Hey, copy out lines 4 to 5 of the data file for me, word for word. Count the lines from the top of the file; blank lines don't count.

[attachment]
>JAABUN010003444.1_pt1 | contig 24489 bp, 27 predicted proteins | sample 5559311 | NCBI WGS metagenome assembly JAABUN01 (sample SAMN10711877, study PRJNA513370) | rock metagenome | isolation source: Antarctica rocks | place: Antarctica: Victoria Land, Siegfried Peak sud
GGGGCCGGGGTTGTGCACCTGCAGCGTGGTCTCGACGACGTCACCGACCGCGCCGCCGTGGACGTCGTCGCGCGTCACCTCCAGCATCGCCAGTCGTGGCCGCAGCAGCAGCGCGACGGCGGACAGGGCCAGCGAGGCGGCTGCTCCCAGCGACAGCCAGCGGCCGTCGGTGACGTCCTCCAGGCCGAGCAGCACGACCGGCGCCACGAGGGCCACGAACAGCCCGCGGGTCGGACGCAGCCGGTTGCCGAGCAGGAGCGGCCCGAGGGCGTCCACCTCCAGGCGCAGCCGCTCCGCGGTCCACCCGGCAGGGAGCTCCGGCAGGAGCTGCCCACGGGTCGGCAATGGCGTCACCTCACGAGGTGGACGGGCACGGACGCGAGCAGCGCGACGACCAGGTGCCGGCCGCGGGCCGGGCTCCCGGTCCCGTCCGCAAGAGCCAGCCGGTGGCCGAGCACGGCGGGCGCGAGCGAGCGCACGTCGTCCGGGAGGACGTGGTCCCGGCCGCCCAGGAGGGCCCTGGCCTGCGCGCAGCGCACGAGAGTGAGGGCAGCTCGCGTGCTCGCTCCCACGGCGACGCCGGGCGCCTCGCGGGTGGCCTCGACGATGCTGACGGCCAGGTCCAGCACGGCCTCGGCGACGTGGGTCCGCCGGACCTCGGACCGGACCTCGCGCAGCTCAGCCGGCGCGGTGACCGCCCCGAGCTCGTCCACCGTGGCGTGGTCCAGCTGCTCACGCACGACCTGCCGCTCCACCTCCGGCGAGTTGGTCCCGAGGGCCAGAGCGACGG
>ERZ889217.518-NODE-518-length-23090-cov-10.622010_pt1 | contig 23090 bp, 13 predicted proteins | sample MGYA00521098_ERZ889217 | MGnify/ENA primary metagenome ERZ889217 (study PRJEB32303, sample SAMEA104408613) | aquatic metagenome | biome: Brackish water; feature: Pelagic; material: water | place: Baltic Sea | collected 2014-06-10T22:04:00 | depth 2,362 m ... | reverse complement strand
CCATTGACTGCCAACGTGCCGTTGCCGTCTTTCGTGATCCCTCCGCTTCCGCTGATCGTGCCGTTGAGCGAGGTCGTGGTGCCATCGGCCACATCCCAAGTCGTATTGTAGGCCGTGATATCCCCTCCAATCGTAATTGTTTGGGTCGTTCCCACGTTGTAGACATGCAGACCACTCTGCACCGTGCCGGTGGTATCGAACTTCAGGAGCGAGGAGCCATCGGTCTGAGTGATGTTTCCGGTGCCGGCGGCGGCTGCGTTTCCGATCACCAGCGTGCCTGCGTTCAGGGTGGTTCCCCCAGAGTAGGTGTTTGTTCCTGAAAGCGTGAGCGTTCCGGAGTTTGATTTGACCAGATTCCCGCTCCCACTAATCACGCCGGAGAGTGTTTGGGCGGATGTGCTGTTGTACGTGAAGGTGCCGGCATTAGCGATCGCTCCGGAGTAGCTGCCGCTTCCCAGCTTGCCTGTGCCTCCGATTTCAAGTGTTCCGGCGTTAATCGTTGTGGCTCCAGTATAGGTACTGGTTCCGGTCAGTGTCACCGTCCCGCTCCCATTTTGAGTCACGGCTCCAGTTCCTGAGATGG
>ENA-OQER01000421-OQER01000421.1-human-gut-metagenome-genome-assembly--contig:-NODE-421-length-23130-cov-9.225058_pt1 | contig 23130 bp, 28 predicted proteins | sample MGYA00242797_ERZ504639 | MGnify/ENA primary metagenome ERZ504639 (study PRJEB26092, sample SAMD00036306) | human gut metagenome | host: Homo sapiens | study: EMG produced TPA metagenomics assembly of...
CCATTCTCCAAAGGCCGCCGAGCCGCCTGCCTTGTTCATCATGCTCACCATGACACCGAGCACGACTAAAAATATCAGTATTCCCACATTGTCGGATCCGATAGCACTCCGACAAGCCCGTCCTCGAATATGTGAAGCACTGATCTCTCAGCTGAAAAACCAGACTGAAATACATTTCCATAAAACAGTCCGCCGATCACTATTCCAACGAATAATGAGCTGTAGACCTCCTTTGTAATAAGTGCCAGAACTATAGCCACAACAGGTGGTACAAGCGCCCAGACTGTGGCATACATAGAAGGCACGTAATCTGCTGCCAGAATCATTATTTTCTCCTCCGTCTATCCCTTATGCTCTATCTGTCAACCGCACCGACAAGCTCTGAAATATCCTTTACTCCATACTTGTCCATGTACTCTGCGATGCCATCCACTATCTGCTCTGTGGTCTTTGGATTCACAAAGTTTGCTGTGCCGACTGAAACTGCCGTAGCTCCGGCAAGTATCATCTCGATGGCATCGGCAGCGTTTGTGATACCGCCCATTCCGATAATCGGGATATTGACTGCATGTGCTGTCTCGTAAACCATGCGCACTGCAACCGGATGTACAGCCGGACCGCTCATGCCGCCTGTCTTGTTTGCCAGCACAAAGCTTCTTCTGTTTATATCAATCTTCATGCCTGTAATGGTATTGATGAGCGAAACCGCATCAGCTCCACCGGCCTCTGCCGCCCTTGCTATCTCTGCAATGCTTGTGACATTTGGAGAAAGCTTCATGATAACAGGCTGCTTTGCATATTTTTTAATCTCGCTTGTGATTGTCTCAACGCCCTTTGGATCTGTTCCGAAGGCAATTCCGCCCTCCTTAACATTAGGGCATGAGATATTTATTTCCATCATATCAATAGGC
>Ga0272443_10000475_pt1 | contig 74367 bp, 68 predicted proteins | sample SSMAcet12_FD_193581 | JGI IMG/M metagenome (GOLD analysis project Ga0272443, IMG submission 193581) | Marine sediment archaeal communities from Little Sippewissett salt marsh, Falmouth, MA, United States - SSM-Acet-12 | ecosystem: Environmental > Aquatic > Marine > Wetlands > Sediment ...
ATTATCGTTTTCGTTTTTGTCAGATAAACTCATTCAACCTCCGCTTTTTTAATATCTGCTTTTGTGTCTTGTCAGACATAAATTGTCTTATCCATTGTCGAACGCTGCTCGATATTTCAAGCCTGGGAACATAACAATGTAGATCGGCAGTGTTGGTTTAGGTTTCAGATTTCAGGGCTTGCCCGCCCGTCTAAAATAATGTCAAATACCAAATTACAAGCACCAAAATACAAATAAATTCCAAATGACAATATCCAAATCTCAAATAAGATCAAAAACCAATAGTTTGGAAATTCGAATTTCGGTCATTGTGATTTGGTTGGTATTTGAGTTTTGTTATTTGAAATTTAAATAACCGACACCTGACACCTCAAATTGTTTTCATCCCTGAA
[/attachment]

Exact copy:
CCATTGACTGCCAACGTGCCGTTGCCGTCTTTCGTGATCCCTCCGCTTCCGCTGATCGTGCCGTTGAGCGAGGTCGTGGTGCCATCGGCCACATCCCAAGTCGTATTGTAGGCCGTGATATCCCCTCCAATCGTAATTGTTTGGGTCGTTCCCACGTTGTAGACATGCAGACCACTCTGCACCGTGCCGGTGGTATCGAACTTCAGGAGCGAGGAGCCATCGGTCTGAGTGATGTTTCCGGTGCCGGCGGCGGCTGCGTTTCCGATCACCAGCGTGCCTGCGTTCAGGGTGGTTCCCCCAGAGTAGGTGTTTGTTCCTGAAAGCGTGAGCGTTCCGGAGTTTGATTTGACCAGATTCCCGCTCCCACTAATCACGCCGGAGAGTGTTTGGGCGGATGTGCTGTTGTACGTGAAGGTGCCGGCATTAGCGATCGCTCCGGAGTAGCTGCCGCTTCCCAGCTTGCCTGTGCCTCCGATTTCAAGTGTTCCGGCGTTAATCGTTGTGGCTCCAGTATAGGTACTGGTTCCGGTCAGTGTCACCGTCCCGCTCCCATTTTGAGTCACGGCTCCAGTTCCTGAGATGG
>ENA-OQER01000421-OQER01000421.1-human-gut-metagenome-genome-assembly--contig:-NODE-421-length-23130-cov-9.225058_pt1 | contig 23130 bp, 28 predicted proteins | sample MGYA00242797_ERZ504639 | MGnify/ENA primary metagenome ERZ504639 (study PRJEB26092, sample SAMD00036306) | human gut metagenome | host: Homo sapiens | study: EMG produced TPA metagenomics assembly of...